I know that when a father hurts women, his children and his wife take a blow like nothing they’ve ever felt before. Though not guilty of any crime, they’ll face a kind of sentencing anyway. Tonight, as the storm gets ready to break, I am thinking of them, wincing at what is to come.  I wish I could say something wise that would make a difference. I wish I didn’t know how much hard work is in front of them. I wish I could say:

Look, nobody gets to choose their parents. We do get to choose how we parent.

Even if the only child we ever parent is ourselves.

My father abused women. I carry that knowledge with me. For a long time, carrying such heavy knowledge made me sick, depressed; it made me abuse myself. Sometimes, it still does – I won’t lie to you, this is a lifelong process. But at least now I use what I’ve learned from that experience: watch out for women and children. Raise a son who values the women in his life, and the tender side of his own soul. If your daughter struggles, stand as a model of strength but do not presume to be her strength. Never underestimate the destructive power of silence.

I don’t know the whole story behind Alexie’s actions. I might never know. Yet it is part of the pattern of an abuser to prevent those he abuses from sharing stories with one another, through threats, pleading hard-luck, asking for another chance.  Poverty, a shattering childhood of abuse, the shame of being Indian in a white world, brain damage due to seizures, brain surgery—in many ways, it really does suck to be Sherman Alexie.  And yet, life has sucked for many of us in very similar ways, and we've managed to pull ourselves through life, write, and engage with other Indigenous writers without sexually or otherwise harassing those weaker than us.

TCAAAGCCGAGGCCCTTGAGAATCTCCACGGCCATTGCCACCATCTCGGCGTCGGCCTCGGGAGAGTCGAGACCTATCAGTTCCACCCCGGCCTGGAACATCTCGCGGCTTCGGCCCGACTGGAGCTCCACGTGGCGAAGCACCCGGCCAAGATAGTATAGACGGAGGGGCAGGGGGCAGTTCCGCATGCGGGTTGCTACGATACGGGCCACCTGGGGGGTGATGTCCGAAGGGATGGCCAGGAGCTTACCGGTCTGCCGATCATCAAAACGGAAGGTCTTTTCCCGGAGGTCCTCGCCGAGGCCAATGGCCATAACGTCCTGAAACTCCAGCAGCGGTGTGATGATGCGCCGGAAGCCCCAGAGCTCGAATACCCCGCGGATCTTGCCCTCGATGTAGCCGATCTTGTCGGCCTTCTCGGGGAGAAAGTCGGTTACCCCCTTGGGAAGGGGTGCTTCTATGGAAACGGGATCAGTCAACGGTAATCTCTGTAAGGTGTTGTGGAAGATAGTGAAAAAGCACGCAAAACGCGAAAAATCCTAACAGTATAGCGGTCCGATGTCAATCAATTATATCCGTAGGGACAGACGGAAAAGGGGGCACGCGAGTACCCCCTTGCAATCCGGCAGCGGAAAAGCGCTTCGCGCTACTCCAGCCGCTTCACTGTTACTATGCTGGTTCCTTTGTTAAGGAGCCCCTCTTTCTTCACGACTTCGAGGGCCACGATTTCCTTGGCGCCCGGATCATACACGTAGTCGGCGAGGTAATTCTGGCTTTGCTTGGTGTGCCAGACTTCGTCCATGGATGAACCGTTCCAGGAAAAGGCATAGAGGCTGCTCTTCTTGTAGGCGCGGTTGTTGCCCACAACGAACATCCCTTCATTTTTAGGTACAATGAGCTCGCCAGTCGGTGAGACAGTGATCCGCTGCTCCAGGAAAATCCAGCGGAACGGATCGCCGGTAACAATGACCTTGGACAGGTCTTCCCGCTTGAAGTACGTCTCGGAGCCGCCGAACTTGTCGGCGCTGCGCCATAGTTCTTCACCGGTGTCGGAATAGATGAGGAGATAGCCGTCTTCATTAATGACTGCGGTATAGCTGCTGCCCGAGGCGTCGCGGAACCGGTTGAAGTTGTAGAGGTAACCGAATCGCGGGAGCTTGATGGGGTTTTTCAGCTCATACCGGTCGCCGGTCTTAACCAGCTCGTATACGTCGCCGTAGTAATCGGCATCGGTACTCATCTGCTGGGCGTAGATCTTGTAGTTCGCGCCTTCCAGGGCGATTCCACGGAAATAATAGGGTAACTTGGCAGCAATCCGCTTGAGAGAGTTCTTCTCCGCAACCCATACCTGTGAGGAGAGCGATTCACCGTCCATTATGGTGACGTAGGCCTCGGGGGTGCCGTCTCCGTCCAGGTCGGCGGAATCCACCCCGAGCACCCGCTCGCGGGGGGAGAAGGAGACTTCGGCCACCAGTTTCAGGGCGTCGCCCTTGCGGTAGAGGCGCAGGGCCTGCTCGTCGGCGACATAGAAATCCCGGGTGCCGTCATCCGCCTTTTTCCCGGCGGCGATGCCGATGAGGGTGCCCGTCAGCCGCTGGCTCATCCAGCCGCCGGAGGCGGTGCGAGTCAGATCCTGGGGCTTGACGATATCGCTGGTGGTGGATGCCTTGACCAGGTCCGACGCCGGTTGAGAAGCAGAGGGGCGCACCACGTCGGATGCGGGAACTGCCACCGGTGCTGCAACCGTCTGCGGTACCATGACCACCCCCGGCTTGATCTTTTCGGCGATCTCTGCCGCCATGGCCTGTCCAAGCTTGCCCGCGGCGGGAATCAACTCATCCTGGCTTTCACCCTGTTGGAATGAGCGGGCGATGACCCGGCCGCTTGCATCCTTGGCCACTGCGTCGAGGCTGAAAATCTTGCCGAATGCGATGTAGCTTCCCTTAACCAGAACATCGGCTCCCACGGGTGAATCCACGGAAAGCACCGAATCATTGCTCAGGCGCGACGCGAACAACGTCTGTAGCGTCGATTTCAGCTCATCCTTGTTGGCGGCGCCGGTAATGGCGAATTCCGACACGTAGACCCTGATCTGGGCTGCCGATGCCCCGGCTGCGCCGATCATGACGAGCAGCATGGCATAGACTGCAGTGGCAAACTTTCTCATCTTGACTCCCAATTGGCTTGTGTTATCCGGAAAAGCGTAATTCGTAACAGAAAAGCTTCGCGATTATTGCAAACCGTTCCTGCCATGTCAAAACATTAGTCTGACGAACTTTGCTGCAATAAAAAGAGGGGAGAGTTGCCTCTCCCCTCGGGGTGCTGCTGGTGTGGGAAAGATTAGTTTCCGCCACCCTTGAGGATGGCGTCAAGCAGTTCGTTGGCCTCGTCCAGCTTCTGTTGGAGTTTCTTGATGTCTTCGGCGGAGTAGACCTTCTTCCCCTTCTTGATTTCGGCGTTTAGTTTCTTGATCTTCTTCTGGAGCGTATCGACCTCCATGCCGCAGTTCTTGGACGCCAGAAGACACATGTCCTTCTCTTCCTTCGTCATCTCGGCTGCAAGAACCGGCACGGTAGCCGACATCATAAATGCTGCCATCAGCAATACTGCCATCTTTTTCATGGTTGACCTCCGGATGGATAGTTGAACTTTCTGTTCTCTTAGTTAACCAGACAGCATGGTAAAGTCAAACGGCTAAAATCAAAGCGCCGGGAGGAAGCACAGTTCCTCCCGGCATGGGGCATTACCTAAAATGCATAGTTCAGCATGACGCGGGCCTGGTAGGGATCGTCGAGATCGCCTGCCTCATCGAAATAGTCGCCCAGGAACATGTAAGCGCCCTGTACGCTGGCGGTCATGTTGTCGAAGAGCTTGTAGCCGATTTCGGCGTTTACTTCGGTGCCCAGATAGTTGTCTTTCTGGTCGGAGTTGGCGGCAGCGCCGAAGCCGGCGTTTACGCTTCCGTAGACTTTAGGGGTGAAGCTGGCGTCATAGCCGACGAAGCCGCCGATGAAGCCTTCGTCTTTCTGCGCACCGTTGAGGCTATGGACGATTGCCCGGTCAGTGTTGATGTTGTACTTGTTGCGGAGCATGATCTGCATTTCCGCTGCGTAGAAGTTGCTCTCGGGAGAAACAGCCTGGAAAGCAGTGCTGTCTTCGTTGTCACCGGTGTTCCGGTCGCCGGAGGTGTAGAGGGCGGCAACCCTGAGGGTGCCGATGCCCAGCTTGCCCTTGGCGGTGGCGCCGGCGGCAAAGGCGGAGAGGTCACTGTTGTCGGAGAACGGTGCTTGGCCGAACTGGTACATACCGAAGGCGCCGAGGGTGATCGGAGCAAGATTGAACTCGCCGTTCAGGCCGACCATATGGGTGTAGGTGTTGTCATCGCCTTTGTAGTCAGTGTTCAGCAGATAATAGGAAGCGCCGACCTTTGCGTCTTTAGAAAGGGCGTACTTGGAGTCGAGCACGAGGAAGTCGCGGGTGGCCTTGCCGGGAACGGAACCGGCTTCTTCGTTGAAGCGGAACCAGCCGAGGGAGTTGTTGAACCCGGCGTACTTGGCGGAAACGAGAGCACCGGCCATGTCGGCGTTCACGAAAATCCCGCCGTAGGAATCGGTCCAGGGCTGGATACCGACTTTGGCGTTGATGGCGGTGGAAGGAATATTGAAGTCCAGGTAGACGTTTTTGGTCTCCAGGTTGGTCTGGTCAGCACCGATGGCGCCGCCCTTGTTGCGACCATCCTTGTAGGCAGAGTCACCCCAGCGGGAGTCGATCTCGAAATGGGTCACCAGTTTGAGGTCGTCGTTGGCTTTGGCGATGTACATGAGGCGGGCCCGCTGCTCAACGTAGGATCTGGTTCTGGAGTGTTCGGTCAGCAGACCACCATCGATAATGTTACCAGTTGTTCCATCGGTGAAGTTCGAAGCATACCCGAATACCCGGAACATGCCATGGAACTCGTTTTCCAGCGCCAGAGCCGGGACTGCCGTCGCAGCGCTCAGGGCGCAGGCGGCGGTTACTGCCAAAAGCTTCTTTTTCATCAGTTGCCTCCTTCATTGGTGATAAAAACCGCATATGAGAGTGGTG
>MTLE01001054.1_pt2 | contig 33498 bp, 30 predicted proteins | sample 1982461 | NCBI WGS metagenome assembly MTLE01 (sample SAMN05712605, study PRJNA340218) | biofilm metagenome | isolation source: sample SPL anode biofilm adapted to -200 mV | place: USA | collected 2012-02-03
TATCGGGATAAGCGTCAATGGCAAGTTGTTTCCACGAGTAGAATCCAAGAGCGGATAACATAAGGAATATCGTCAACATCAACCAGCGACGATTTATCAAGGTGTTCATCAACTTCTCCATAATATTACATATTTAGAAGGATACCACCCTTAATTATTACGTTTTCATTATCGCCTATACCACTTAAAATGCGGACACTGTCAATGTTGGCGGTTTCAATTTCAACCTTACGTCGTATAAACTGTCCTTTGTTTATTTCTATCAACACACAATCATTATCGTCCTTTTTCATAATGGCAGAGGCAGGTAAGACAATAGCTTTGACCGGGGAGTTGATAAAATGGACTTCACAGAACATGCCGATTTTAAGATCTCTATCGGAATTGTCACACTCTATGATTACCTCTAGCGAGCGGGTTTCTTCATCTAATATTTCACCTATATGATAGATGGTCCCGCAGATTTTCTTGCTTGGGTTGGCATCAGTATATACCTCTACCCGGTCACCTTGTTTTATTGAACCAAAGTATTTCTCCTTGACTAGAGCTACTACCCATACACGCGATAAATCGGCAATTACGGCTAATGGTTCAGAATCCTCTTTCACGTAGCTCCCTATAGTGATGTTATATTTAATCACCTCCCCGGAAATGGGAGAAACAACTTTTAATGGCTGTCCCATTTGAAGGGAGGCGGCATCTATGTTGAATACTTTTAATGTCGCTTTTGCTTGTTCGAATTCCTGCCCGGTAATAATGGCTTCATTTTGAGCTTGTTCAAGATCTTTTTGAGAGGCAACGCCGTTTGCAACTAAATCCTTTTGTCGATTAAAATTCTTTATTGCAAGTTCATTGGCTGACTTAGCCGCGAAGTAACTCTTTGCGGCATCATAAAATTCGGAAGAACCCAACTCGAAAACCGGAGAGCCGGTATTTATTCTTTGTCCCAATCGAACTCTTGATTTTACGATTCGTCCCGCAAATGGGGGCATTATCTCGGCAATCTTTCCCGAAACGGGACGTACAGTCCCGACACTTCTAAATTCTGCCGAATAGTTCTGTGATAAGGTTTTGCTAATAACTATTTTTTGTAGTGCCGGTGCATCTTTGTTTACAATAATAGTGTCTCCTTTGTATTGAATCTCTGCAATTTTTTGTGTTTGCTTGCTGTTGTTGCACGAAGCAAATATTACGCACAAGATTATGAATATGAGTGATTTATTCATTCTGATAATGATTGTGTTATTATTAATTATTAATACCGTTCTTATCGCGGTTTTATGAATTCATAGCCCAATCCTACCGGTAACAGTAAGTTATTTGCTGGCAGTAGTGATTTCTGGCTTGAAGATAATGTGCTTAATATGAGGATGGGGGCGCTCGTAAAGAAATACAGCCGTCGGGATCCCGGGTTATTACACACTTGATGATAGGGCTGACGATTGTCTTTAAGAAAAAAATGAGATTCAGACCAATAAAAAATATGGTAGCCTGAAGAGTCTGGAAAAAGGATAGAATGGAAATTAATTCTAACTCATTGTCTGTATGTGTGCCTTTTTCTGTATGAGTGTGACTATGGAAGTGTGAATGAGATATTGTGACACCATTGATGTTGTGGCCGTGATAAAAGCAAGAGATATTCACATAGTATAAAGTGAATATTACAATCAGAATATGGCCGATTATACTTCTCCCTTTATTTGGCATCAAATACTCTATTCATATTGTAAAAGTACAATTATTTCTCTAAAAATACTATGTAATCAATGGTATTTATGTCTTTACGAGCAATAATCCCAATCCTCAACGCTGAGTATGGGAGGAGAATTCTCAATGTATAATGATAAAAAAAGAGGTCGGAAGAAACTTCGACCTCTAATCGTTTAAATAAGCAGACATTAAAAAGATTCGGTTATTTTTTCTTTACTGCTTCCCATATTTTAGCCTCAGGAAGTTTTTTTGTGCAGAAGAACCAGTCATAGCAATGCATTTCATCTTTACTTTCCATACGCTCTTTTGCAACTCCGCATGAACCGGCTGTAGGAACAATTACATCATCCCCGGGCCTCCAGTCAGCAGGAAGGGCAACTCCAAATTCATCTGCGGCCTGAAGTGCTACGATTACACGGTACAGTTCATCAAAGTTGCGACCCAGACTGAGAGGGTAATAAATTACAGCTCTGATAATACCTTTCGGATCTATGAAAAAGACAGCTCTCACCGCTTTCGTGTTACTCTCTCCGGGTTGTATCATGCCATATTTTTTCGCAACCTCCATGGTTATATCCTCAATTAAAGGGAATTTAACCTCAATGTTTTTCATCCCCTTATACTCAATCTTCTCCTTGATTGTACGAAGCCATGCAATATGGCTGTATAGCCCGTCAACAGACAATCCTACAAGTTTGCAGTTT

Native women are finally speaking about the fear that Sherman Alexie, a Native man, instilled in them through sexual harassment. That prison of fear often seems impossible to escape. I know those walls, those guards, those cells. My heart is with the women staging this break-out.

I know that nothing can contain this story now. The women are speaking. I’m listening. Are you?

Friday, February 2, 2018

A Short Correspondence About a Long Story

Dear Readers:

As a published scholar and poet, my email account is full of requests, comments, and conversations. When I can, I give the writers my best shot at a good response. Sometimes I receive lovely pieces of fan mail, or exciting questions about research. Sometimes I get asked to help come up with Esselen names for someone’s novel, or (honest), people who want to tell me that they’ve been Indian in all their reincarnations. Today, I’ve changed the name of this correspondent, but left the name of the high school – there are enough Junipero Serra High Schools that it’s not automatically an identifier.  I don’t have to change anyone’s name, of course, since emails that come to me are fair game for discussion.  However, in keeping with my previous practices, I’ll re-name this person “D. Thomas.”  Forgive me my small dig.


Dear Dr. Miranda,

Mr. D. Thomas
Theology Department

Saint Junípero Serra, pray for us!

Junípero Serra High School


Mr. Thomas,